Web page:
Dacia Duster Laureate – Review
Dacia Duster Laureate
by Liam Bird
The last time one of Dacia’s Dusters graced the driveway here at Castle Bird it seemed to go down well with nearly all who surveyed it. Most liked its compact dimensions, its no-nonsense and no frills styling, the fact that in certain guises you can get it with selectable 4-wheel-drive, its ability to seat five – albeit at a push – its cushy ride, and perhaps most of all its ‘shockingly affordable” (Dacia’s words, not mine) price tag. You can bag yourself a Duster for just £9495. All that is, except the badge-snobs. They didn’t like it.
Whether or not those who praised it so much would’ve done so quite so freely had Dacia lent me the full sack-cloth-and-ashes spec Duster though, I’m really not so sure. If you’re the type who likes to keep the purse strings really tight the base model version of this rugged little SUV can be had in washing-machine white with black bumpers, black door handles, steel wheels with no trims, wind-up windows all round, and no radio or air-con. Perish the thought said the badge-snobs: Exactly how affordable do you want affordable to be?
Needless to say Dacia’s – it’s pronounced Dat-Chee-Ahh incidentally – press office didn’t send me the full nuclear–winter spec Duster back then. Neither did they this time either – thankfully. Now who’s being the snob?
“The Duster is incredibly low geared”
In fact the whole Duster range has had a bit of makeover since that first acquaintance. For 2017 there’s new grille, squarer headlights and further revisions to the Duster’s front styling. Whilst inside standard equipment has also been upgraded. A DAB radio is now a very welcome standard feature from Ambience trim upwards, and there’s new interior upholstery on all trim levels and a new satin chrome centre console with shiny steering wheel inserts to match.
‘My’ new Duster turns up in Laureate spec, which in addition to the above adds more luxury in the form of manual air conditioning, electric front and rear windows, heated and electrically-adjustable door mirrors, trip computer, a leather steering wheel, ‘graphite’ cloth upholstery and 16-inch ‘Tyrol’ alloys. It also comes with optional, and also new for 2017, Pennine Green metallic paint, 4-wheel drive and best of all (in my opinion at least) a full-size spare wheel. And very nice it looks too. In total those little extras push the asking price up to £17,340.
Duster’s are now available with Renault’s (the French company own Dacia and much of the interior’s switchgear is instantly recognisable) new turbocharged 1.2 TCe 125 engine which provides 125bhp, 151 lbft of torque at 4,000rpm and offers of 46.3mpg combined (4×2 version) with CO2 emissions of 138g/km. Or, as in our case, you can plump for the well-proven 1.5 dCi 109bhp engine.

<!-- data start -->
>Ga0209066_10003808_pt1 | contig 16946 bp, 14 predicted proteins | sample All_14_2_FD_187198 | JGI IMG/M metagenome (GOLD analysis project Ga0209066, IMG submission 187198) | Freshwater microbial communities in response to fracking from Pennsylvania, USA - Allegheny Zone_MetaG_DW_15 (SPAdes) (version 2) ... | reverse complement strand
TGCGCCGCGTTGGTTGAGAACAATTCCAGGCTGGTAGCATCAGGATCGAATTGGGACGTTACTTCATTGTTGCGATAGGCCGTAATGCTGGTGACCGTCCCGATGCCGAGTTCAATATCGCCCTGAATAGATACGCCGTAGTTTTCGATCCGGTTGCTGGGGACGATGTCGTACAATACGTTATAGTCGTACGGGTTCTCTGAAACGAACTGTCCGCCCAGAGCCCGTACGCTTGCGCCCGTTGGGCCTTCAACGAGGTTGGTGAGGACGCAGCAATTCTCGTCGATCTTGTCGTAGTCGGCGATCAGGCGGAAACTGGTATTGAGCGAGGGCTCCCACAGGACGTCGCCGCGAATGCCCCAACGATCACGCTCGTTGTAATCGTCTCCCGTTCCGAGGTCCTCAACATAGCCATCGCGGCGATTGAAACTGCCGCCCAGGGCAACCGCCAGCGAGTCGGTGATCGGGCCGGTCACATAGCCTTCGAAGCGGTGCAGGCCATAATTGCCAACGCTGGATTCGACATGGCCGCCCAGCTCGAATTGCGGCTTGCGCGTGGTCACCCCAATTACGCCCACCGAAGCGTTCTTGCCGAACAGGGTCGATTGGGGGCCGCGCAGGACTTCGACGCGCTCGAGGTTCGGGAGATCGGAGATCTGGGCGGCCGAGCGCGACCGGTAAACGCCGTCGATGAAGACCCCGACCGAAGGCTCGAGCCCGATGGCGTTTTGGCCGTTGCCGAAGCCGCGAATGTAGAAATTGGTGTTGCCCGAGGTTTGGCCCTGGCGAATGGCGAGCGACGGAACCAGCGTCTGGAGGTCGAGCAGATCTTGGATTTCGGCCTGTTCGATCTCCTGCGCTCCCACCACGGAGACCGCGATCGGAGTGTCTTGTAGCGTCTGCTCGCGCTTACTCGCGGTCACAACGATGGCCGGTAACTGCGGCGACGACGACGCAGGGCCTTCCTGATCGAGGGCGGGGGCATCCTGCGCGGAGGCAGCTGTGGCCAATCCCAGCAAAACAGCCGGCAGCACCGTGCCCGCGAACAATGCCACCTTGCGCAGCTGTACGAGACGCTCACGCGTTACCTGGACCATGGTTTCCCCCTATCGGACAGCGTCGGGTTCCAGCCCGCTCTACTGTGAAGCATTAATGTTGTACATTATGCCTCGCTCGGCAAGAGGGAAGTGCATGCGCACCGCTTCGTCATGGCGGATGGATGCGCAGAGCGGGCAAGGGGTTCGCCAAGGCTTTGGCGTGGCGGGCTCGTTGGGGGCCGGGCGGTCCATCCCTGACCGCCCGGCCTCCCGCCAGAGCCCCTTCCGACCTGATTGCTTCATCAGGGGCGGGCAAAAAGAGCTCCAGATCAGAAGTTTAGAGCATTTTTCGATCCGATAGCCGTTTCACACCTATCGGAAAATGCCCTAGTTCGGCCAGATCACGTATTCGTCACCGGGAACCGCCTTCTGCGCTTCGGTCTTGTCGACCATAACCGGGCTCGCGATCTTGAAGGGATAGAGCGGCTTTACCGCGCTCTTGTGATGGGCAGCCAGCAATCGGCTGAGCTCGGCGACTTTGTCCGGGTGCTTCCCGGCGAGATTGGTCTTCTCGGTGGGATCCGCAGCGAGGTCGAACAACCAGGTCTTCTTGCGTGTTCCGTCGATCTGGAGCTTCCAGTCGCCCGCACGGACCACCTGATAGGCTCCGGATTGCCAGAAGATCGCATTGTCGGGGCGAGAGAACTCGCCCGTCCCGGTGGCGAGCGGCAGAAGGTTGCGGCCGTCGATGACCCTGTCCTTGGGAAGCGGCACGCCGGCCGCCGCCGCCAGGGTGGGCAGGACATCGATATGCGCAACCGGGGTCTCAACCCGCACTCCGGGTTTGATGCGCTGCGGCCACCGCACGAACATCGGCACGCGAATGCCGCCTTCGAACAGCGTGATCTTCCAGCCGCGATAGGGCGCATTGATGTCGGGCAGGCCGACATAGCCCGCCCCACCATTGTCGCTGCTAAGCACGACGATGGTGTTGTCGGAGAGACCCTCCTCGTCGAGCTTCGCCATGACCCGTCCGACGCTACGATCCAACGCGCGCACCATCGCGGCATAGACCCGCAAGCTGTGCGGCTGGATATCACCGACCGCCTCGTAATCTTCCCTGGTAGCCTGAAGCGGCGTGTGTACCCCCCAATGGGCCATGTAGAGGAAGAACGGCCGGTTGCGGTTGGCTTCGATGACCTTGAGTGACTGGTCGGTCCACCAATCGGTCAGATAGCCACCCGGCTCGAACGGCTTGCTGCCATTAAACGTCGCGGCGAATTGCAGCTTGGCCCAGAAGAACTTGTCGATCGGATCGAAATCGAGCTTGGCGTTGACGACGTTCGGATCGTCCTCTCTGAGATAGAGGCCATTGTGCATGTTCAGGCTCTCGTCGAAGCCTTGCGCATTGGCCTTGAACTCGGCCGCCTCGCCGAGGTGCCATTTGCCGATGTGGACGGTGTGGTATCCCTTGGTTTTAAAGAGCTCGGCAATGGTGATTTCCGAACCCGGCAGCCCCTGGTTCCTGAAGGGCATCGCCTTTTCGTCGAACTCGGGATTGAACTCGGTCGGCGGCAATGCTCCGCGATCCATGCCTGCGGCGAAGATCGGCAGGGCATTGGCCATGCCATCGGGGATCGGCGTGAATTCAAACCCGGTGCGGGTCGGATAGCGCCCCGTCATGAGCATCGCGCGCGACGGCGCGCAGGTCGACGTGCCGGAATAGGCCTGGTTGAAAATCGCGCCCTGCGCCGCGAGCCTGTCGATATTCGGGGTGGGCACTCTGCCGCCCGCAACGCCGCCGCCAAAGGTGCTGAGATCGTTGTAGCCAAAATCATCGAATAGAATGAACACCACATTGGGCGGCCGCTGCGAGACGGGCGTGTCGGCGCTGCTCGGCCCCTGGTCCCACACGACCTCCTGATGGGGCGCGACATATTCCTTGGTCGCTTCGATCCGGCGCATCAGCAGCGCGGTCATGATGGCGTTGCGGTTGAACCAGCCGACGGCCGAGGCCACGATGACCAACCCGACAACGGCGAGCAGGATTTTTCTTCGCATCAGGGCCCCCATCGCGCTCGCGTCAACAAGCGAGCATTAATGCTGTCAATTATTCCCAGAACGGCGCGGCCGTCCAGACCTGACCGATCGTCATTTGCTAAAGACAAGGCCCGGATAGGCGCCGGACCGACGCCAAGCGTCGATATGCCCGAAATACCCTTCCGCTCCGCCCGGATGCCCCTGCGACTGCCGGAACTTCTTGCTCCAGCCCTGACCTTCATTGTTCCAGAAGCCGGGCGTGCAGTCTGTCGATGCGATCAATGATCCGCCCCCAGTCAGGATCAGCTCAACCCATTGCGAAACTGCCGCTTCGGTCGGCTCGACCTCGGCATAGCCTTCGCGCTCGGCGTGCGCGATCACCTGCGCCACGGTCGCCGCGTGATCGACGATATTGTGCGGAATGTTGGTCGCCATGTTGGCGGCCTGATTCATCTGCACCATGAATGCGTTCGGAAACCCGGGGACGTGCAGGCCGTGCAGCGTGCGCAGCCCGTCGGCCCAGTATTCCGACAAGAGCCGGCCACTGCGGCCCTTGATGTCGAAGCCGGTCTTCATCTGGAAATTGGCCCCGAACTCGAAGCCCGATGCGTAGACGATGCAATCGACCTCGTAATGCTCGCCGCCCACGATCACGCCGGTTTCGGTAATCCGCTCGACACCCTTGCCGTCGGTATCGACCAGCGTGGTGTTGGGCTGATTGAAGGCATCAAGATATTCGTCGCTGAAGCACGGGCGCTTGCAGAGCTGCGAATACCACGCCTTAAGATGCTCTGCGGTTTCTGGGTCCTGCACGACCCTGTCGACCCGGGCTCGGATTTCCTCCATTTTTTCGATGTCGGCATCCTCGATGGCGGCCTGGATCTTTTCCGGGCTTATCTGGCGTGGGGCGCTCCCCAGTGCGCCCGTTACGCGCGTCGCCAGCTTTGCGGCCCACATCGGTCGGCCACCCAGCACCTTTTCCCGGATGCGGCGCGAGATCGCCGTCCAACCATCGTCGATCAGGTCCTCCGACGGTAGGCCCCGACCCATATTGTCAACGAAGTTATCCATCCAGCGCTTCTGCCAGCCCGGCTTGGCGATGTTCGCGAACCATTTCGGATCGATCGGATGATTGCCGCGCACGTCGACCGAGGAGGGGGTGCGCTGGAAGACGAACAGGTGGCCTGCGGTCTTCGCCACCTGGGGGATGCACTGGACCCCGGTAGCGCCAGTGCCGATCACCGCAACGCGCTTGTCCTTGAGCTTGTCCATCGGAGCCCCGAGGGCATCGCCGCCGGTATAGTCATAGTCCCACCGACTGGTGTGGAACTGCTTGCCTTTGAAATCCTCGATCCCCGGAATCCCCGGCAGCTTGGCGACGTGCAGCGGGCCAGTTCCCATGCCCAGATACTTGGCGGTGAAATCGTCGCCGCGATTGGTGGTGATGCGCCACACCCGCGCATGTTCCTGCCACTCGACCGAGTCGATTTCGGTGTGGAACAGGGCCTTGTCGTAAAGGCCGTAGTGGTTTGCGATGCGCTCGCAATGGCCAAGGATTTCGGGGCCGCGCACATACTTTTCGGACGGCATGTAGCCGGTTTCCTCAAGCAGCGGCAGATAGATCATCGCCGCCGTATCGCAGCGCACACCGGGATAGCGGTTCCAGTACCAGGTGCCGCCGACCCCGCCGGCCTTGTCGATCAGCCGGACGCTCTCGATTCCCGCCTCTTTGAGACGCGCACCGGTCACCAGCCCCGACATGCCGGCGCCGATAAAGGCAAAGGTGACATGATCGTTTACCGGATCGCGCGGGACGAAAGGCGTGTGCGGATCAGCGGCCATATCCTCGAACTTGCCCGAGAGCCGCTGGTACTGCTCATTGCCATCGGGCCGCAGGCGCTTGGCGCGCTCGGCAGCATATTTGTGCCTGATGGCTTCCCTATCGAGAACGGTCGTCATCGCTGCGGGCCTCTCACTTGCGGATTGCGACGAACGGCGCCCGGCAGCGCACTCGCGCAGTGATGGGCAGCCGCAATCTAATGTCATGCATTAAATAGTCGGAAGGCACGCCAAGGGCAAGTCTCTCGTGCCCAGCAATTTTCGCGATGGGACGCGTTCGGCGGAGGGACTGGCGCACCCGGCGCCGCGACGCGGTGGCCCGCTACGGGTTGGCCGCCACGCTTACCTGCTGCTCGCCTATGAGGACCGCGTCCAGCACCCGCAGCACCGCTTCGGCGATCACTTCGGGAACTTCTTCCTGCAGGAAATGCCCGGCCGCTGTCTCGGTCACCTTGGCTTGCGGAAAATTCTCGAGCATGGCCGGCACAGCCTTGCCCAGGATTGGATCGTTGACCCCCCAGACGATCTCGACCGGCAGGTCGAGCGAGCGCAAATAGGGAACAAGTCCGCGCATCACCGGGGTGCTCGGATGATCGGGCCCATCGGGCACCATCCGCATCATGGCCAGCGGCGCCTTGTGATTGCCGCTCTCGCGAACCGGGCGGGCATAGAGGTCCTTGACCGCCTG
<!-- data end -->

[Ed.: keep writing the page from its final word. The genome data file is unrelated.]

Whatever you choice of power plant, performance is not exactly what you’d call earth-shattering, even if sometimes the engine note might have you thinking otherwise. The Duster is incredibly low geared. You can pull away easily in second, deal with roundabouts in fourth, and if you’ve any mechanical sympathy at all, you’ll be in sixth before you hit 60mph. Refinement is a tad lacking.
“Charm lies not in the way it drives but rather in the way it makes you feel”
The 1461cc 4 cylinder turbo-diesel does deliver an admiral amount of mid-range shove and driven respectfully it will return its promised mpg. Well, nearly. But the Duster could never be described as swift. It’ll keep up with the morning traffic, but stir the 6 speed gearbox up a little or push the Duster a little harder and it soon begins to sound like a multi-million mile mini-cab. You can sense the badge snob’s horror as soon as you put your foot down.
You probably wouldn’t pick the Duster for the way it handles either to be honest. It’ll soak up road imperfections with aplomb and it’s actually rather comfy, but it’s not exactly sharp. The steering is hardly what you’d call communicative and there’s pronounced body roll during cornering.
Better then to relax a little and let others deal with the rat race. You see the Duster’s charm lies not in the way it drives but rather in the way it makes you feel, and of course in what it offers for such relatively (depending on spec that is) little outlay. It’s honest, it’s dependable, it’s genuinely capable, and it’s not trying to be something it’s not or never will be. The badge-snobs will still hate it, and as a result it’s all the better for it.
Dacia Duster Laureate dCi 110 4×4
Engine: 1461cc 4Cyl turbo-diesel
Transmission: 6 speed manual, with selectable four wheel drive.
Power: 109bhp @ 4000 rpm
Torque: 177 lbft @ 1750 rpm
0-62MPH: 12.4 Sec
Max Speed: 104 mph
CO2: 123 g/km
MPG: 60.1 combined
Price: From £15,995 (car driven £17,340)